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    ABSTRACT: The goal of this study is to improve Phyto-DOAS, the retrieval method of identification of major Phytoplankton Functional Types (PFTs) using ocean-color data provided by a high spectrally-resolved satellite sensor, SCIAMACHY (Scanning Imaging Absorption Spectrometer for Atmospheric Cartography) on board ENVISAT. Phyto-DOAS is an extension of DOAS (Differential Optical Absorption Spectroscopy), originally developed to retrieve atmospheric trace gases, for remote identification of oceanic phytoplankton. So far Phyto-DOAS has been successfully exploited to identify Cyanobacteria and Diatom over global ocean (Bracher et al. 2009). The main challenge for retrieving more PFTs by Phyto-DOAS is to overcome the overlapping effects of different PFTs absorption spectra. Different PFTs are composed of different types and concentrations of pigments, but also have pigments in common, e.g. Chl-a, which cause correlation effects in the standard Phyto-DOAS retrieval. In this study two ideas have been implemented to overcome this limitation of Phyto-DOAS: Firstly, using the method of fourth-derivative spectroscopy (Aguirre-Gomez et al. 1995) the peak positions of the main pigment components in each absorption spectrum have been derived. After comparing the corresponding results of major PFTs, the optimized fit-window for DOAS-retrieval of each PFT is determined. Secondly, the simultaneous fitting of different PFTs has been implemented (over the year 2008) to include the real oceanic situation in the retrieval. Within this step the provided optimized fit-windows have been tested to produce higher fit quality. Validation of the global PFTs biomass distribution has been performed using in-situ data sets obtained during several transatlantic cruises in the year 2008.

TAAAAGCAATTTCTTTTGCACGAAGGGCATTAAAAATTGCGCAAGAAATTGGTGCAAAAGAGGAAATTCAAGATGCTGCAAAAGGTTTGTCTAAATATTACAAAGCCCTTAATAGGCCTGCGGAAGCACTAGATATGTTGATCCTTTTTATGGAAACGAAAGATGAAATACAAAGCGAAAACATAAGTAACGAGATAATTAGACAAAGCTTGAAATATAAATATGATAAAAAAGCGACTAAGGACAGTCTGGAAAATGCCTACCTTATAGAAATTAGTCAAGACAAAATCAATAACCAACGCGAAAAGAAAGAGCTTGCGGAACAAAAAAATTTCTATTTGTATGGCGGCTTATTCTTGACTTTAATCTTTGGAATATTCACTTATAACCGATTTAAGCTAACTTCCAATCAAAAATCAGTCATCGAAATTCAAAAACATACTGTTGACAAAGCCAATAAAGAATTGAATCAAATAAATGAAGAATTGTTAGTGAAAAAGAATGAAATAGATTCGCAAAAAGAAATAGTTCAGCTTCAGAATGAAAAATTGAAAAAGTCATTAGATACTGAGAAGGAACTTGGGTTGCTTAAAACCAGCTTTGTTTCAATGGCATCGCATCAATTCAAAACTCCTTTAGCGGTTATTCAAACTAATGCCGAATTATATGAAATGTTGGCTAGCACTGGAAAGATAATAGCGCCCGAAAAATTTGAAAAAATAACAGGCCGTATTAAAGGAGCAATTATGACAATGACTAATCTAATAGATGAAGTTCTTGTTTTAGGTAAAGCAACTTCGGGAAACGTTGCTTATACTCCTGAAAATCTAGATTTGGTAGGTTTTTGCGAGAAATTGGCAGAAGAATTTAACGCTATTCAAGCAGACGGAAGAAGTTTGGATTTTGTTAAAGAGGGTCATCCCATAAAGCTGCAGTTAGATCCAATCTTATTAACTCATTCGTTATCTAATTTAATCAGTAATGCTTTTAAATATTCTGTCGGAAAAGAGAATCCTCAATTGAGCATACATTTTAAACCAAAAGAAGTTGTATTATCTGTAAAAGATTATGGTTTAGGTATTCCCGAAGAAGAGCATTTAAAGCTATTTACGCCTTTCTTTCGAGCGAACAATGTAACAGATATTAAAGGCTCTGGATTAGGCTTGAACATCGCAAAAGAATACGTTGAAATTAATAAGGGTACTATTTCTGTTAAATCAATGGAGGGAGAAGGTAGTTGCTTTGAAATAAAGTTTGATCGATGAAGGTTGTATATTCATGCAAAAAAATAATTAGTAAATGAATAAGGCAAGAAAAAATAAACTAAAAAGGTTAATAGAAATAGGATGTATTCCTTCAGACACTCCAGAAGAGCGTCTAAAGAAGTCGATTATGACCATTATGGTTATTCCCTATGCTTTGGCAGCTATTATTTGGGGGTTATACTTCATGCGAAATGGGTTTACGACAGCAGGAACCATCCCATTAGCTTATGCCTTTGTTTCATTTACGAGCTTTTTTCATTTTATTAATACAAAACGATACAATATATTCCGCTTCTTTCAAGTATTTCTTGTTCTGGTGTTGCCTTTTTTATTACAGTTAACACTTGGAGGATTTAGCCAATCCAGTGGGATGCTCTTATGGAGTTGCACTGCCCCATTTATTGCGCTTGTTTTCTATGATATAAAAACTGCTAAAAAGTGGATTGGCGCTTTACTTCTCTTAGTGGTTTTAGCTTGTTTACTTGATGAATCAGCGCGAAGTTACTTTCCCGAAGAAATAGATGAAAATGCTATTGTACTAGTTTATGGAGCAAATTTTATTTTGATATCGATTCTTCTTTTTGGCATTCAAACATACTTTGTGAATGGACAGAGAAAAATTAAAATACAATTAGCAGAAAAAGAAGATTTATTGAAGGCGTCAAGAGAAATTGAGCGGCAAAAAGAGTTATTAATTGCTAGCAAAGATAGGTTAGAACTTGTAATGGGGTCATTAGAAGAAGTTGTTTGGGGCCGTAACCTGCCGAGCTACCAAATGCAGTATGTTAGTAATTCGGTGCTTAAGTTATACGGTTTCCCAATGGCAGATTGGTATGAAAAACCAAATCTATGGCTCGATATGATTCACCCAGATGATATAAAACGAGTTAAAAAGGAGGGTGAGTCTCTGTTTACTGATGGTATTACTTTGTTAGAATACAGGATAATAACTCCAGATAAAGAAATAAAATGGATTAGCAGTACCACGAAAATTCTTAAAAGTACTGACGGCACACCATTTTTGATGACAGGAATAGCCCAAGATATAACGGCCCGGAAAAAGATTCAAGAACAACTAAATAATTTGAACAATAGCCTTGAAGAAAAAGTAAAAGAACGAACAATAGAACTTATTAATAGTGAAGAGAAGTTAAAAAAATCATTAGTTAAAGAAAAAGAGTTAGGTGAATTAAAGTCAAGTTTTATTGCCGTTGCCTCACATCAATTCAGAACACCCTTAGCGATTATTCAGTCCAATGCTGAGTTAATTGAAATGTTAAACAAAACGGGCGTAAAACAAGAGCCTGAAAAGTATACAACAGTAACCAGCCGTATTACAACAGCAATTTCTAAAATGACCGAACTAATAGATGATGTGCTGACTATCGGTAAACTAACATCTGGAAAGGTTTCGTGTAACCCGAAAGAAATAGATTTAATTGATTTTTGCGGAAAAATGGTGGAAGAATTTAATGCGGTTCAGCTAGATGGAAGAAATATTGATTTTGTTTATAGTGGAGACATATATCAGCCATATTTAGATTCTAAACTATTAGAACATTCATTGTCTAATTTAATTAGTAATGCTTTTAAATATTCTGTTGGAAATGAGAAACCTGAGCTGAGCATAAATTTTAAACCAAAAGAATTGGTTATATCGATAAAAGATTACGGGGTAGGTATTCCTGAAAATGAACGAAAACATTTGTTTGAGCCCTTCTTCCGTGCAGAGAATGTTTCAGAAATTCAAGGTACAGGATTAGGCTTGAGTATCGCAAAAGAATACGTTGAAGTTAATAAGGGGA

01/2010;